Business plan

How to Write a Comprehensive Business Plan to Grow Your Business

Do you have a clear idea of ​​the direction your business is taking?

Is it in the form of a business plan? Planning can be helpful in whatever you do in life, whether personal or professional. As the Cheshire Cat replied to Alice when asked which way to go, “It really depends on where you want to go.”

It is important to understand where you want to end up.

Why write a Business Plan?

In the UK, people starting a business are usually in their 40s. Maybe they have around 12 years of industry experience under their belt. Their new business is often something they used to get paid for, but have now decided to do themselves. In the early years, there was often an attitude of ‘all income is good income’. The company evolves with a disparate clientele. There is no clear plan.

If this is you, you may be wondering how to take your business to the next level. You are at the point where a comprehensive business plan will help. This will help you crystallize what you are trying to achieve and in what timeframe. Also, the resources you will need to leverage and the milestones along the way that you will need to measure.

What is the best business planning tool?

2022 is the twentieth anniversary of Verne Harnish’s book, “Mastering Rockefeller Habits,” and it’s just as relevant today as it was when it was first written. Since then it has been my beacon. I used it during my tenure as the CEO of three fast growing companies. The principles have helped me grow these businesses from zero revenue to £30m in five years. Now I coach CEO clients and their leadership teams using this framework.


In chapter three, Verne introduces the concept of a one-page strategic plan (OPSP). I can honestly tell you, hand on heart, that I have never found anything better than this. In my opinion, every leader of a scaling company should work from this model. Brevity is basic, but that doesn’t mean it’s light. As the great philosopher Cicero said, “If I had had more time, I would have written you a shorter letter.” Being concise takes effort.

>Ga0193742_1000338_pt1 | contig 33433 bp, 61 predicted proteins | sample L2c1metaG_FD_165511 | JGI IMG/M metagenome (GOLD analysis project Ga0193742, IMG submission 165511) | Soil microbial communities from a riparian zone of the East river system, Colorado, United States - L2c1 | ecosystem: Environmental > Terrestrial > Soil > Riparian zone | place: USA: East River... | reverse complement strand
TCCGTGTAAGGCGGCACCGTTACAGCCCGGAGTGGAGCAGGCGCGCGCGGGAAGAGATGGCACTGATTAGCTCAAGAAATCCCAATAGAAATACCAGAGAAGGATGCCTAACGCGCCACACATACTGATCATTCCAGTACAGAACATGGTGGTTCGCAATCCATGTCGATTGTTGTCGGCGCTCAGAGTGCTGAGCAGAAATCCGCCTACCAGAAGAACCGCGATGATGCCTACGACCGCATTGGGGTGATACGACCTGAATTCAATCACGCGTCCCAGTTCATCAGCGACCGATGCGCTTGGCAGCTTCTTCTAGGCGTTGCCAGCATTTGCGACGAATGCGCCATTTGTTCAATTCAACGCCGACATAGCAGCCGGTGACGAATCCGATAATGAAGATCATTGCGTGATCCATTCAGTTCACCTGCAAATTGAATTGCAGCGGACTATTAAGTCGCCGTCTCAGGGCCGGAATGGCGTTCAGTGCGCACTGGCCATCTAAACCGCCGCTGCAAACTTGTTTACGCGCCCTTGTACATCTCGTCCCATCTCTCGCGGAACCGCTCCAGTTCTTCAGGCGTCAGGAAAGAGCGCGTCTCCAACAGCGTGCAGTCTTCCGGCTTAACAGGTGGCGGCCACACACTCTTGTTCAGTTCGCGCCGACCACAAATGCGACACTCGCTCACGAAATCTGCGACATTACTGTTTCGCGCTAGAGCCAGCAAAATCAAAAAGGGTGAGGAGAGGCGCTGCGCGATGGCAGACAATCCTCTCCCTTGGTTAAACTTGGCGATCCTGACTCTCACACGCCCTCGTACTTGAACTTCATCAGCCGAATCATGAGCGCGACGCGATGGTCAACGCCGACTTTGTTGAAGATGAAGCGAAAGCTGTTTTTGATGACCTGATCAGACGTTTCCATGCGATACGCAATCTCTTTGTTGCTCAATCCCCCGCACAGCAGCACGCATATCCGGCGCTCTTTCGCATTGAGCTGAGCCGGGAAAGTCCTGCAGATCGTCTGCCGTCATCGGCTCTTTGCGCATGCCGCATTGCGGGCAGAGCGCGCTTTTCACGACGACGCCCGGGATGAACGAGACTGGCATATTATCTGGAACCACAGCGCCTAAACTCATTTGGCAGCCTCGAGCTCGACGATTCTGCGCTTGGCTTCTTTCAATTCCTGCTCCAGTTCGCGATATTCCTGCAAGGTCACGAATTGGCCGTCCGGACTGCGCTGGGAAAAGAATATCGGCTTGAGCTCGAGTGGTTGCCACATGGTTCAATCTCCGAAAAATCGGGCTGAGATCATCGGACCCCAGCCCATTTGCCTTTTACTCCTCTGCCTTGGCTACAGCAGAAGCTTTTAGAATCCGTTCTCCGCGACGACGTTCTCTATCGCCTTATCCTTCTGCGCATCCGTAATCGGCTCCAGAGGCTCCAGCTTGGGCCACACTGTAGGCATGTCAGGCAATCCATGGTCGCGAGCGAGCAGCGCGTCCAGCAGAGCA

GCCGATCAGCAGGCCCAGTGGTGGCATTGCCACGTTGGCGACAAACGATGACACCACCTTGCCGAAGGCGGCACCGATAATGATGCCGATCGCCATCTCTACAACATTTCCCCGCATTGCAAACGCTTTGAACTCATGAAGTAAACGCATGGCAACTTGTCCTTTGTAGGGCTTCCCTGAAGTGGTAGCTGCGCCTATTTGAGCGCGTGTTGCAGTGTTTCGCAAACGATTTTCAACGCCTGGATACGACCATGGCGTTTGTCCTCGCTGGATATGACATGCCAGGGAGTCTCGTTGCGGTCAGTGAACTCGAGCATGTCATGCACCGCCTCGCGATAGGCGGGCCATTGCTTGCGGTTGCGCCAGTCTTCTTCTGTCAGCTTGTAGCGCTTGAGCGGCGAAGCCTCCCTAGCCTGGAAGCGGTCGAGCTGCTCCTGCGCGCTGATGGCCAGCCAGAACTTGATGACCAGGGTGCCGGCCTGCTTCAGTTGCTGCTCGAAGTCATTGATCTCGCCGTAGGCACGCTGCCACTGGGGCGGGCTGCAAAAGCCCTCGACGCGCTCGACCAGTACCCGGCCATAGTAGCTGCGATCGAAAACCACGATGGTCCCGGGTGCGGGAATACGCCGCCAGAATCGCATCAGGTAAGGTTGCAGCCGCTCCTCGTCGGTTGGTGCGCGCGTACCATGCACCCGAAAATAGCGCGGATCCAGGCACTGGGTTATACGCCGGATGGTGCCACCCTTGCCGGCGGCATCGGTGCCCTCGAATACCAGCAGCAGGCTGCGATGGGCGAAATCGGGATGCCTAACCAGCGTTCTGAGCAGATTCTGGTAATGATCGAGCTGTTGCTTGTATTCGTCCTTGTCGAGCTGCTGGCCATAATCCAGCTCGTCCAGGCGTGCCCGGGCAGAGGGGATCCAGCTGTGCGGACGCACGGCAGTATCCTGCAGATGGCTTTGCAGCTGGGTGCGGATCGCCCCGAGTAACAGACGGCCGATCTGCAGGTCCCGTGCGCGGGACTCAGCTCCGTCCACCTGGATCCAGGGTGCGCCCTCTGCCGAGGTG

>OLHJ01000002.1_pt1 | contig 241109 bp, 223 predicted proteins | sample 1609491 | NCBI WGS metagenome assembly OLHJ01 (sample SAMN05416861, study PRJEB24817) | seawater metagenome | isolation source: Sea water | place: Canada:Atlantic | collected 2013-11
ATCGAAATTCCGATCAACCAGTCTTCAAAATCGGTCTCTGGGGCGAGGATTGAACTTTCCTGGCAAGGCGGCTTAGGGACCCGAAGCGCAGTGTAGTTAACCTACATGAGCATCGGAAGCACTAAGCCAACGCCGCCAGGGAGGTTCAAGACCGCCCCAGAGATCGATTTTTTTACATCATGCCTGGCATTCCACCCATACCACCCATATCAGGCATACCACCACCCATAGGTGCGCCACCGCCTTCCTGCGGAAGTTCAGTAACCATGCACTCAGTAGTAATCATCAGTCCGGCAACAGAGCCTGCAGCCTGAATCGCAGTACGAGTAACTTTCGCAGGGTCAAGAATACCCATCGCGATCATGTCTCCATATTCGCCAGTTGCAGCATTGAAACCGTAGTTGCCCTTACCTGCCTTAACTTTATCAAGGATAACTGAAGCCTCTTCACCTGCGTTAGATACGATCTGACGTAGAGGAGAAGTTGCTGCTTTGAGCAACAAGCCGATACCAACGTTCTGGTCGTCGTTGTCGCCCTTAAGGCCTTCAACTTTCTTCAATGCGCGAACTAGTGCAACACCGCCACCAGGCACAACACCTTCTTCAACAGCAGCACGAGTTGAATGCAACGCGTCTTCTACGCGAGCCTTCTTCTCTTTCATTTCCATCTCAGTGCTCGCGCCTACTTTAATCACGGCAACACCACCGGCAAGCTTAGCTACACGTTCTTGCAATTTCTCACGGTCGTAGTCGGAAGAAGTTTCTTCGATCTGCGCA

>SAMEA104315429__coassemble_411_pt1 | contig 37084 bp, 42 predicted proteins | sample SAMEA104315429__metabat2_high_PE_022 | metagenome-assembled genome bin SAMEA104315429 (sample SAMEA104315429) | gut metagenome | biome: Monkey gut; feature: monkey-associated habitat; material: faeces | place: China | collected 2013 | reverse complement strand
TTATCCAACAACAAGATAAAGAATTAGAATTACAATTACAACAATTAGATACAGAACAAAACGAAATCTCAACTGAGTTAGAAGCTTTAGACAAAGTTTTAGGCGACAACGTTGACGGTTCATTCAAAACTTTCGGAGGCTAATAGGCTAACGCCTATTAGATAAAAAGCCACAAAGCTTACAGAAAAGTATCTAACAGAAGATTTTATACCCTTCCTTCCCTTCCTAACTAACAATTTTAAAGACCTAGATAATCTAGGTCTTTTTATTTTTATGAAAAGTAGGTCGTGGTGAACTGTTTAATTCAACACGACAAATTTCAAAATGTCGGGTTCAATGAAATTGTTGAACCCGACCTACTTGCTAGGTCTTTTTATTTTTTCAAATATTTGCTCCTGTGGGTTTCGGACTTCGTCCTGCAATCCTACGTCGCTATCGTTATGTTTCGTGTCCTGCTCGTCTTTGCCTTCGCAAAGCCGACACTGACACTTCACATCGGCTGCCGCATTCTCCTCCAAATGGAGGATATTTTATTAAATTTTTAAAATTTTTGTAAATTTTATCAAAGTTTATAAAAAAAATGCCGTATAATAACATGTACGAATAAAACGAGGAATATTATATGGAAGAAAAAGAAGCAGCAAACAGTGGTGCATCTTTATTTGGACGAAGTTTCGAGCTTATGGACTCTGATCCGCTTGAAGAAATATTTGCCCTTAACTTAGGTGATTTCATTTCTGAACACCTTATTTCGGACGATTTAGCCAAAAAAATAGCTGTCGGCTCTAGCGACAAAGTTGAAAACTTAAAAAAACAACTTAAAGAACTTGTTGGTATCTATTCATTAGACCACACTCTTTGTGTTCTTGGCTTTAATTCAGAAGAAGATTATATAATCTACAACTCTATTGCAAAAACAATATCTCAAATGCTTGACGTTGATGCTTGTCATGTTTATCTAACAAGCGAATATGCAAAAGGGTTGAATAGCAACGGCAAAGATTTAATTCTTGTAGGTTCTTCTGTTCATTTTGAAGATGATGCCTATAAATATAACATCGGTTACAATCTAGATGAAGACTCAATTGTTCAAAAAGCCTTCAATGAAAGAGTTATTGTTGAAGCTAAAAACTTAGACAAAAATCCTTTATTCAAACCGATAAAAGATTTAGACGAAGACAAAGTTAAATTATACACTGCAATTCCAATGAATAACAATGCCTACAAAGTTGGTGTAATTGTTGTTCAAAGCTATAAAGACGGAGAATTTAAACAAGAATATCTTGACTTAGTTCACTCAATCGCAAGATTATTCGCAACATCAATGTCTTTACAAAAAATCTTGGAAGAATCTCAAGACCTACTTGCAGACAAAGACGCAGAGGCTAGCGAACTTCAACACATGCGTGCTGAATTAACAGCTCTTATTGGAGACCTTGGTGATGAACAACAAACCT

What will a business plan achieve?

If you want your business to go from “good to great” (in Jim Collins’ terminology), use the OPSP. This will help you plan for increasing your talent density, place A-Players in roles, and ensure that the entire management team matches this profile. This will clarify the future direction and where you are headed, with clear steps in place. The OPSP structure will align your leadership team on the course. And that will give this trip a sense of pace. In fact, “alignment” and “rhythm” are the two most common words used by customers to describe the benefits of OPSP.

Perhaps you intend to be in the top 5-10% of companies in your industry, outperforming the average company five or even ten times? OPSP will help make this a reality.

We have noticed a distinct trend among our customers. They tend to branch off into two distinct paths between nine and eighteen months after writing their OPSP. Some decide it’s too much of an effort to stick to the plan. They become average again. Others stick with it and put the necessary work and dedication into it. These businesses are starting to grow exponentially – such is the power of a good OPSP.

Business plans help you do fewer things faster

It usually takes us two full days to write a draft OPSP for the first time. Once it’s finalized, we iterate and keep iterating and refining until everyone is happy.

Starting with the end in mind, the focus is on doing fewer things faster and better in service of the plan. The strategy is to say “no” more than you say “yes”. And you’re going to have to test some assumptions. Figure out what it is and challenge them. The outcome of the process will help you agree on things to do in the next 90 days. The beauty of the OPSP is that it takes you from 50,000 feet down to 500 feet to see measurable actions for the next quarter.